WELLNESS: CRASHING HEALTHCARE’S PARTY
After one of our client services team took part in a beginner Vedic meditation course with renowned practitioner Will Williams, she was delighted to see his opinion piece in Balance – a new, free wellbeing magazine. The topic? The pros and cons of pharmaceutical drugs versus herbal medicines – with a welcome (and unusual) conclusion that both have their place.
Even more welcome was the magazine itself. Unusually, this isn’t just aimed at the Millennial (featured celebrities were the decidedly ‘Generation X’ Sadie Frost and Idris Elba). Balance is determinedly age positive and resolutely unisex. Its subhead says ‘Live Well’ and it covers food, style, travel, body/soul, work/life, art/culture, and psychology. The only thing that seems to be missing? Health. Medicine isn’t entirely missing, but Health as a distinct category is conspicuous by its absence. Instead it’s just integrated into the much wider, modern – and more alluring – bracket of wellbeing. Wellbeing is something that works with you, you’re not just a passive recipient, you’re an active participant.
This is exactly the same tack we took in our presentation at the 2016 Nicholas Hall 27th OTC Conference: Building Blocks for a Successful OTC Brand. Last year’s conference signaled intent but little action from the big OTC players to deliver consumer-focused health solutions. This year, there was real urgency in the air.
Our presentation argued a whole range of factors – from wearables and big data through to an ageing, healthier demographic, and personalisation as a trend. All this means that consumers actively seek out those brands that are sympathetic and are tailored to their individual lifestyles. If OTC can’t do this and can’t create desire in their consumers – just like FMCG brands do – why on earth would consumers pay a premium for OTC when generic products can do the same job?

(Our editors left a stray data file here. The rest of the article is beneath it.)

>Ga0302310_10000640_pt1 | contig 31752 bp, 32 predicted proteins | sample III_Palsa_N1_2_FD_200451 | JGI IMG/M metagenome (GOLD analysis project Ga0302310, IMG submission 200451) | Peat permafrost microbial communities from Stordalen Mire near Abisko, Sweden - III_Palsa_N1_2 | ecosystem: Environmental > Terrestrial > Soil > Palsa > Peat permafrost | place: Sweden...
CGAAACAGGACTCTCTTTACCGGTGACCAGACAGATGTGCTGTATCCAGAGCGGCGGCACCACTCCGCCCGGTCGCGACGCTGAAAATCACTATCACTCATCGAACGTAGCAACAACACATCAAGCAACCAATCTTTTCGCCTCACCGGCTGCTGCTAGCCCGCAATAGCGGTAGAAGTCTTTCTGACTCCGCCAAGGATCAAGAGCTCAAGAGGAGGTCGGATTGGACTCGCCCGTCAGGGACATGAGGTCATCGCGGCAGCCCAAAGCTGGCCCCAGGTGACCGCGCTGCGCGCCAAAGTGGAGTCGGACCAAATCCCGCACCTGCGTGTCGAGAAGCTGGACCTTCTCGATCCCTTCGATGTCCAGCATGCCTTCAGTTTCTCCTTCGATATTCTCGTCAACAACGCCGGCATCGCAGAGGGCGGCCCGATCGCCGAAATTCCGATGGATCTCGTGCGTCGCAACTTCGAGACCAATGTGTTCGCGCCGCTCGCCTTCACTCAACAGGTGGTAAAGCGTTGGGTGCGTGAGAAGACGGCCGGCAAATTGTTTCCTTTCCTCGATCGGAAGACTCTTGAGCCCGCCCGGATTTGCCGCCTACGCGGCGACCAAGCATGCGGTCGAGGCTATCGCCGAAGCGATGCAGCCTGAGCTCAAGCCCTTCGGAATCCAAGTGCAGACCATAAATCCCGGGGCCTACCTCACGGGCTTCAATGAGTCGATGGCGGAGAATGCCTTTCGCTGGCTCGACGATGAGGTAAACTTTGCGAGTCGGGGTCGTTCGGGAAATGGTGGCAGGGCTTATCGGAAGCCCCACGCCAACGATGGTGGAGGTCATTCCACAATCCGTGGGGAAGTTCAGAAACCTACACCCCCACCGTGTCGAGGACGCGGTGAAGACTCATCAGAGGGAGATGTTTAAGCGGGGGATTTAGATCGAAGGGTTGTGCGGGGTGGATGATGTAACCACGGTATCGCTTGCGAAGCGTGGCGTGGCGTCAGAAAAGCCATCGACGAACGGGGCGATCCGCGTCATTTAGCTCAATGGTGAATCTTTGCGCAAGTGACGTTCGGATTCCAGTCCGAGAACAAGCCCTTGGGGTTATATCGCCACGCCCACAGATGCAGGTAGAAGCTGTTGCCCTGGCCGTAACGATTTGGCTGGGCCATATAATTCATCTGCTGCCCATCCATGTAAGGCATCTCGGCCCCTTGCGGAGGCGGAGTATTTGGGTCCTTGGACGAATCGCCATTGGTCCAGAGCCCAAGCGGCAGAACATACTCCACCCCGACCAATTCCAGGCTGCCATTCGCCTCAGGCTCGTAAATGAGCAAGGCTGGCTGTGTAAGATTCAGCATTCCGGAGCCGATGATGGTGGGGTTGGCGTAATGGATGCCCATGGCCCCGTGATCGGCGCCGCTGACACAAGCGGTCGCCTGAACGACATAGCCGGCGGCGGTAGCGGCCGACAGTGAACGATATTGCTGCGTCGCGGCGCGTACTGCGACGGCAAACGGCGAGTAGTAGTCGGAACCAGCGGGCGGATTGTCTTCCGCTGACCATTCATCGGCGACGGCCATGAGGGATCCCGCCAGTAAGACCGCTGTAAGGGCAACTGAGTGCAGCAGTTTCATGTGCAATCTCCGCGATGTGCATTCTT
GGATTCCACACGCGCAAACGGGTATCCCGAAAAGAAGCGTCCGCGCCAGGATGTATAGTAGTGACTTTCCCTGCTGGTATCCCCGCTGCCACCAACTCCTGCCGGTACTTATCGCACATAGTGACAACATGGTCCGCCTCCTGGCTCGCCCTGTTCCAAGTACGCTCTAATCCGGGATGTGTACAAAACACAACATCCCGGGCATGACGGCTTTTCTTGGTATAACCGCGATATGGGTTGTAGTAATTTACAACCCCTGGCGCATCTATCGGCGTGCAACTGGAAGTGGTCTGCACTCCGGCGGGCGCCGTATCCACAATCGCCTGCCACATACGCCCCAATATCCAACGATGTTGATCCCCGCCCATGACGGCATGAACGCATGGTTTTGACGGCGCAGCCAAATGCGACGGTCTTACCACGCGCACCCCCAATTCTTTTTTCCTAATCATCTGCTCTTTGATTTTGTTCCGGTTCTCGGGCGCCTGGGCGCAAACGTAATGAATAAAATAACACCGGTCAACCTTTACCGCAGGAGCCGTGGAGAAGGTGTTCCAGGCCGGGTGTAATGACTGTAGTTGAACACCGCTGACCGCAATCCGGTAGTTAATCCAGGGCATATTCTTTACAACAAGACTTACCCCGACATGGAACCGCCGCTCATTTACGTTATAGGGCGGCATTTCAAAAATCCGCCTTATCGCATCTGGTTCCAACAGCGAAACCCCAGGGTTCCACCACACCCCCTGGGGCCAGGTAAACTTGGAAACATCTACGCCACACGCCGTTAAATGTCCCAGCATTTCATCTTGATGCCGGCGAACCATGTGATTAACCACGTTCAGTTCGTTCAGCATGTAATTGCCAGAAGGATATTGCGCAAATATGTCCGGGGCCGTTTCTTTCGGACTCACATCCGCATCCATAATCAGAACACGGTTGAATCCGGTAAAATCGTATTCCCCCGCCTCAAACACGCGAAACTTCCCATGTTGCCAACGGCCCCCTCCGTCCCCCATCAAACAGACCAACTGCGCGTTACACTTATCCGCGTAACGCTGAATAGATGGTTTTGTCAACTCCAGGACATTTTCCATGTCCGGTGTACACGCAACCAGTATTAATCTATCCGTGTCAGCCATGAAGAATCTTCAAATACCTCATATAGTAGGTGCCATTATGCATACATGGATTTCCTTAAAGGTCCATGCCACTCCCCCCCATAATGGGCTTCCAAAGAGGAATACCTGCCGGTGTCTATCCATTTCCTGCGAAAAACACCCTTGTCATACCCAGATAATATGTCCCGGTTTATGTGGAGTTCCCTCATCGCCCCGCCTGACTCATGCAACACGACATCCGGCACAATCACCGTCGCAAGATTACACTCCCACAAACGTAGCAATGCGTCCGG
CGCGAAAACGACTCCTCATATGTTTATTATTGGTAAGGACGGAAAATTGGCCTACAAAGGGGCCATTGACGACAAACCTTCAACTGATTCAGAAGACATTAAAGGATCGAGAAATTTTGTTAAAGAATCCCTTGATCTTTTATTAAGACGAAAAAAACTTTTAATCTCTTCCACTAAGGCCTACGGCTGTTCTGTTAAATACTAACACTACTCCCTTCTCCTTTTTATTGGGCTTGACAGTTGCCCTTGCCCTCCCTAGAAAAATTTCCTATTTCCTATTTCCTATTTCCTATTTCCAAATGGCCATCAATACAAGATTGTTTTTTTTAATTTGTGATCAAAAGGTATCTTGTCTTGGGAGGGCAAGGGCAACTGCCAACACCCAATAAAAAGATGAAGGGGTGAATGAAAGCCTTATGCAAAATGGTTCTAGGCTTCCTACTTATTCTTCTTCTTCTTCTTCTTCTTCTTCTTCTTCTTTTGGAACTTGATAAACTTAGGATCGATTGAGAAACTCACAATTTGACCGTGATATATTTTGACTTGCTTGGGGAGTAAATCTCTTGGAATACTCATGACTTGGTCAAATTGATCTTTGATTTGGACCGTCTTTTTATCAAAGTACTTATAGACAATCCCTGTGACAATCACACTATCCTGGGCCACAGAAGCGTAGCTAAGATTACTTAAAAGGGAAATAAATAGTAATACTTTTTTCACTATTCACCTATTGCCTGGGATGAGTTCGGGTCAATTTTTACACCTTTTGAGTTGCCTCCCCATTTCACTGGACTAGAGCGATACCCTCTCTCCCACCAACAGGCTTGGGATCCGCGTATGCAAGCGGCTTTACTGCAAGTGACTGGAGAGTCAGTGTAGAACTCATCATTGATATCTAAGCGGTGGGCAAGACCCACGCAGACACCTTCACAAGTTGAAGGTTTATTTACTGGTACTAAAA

Change is definitely afoot. The ‘Fast Moving Consumer Health’ movement is arriving, with behemoths GSK and RB retooling their businesses to put consumer need and insight at the heart of their brand strategies. Other presentations from Sanofi and Coloplast inspired with clear recognition that the consumer is demanding something better, something more valuable, and something desirable in health – even for conditions that are deeply private or even distressing (as is the case for Coloplast, who provides solutions for intimate healthcare needs).
Ultimately it’s about centring a new consumer, the individual, who prizes prevention and has a wider definition of health than simply popping pills and potions. It’s heuristic health, not prescriptive health, unless absolutely necessary. Balance magazine is a firm flag in the ground that, far from being a passing fad, wellness is here to stay – and we already look forward to the next edition. OTC brands take note!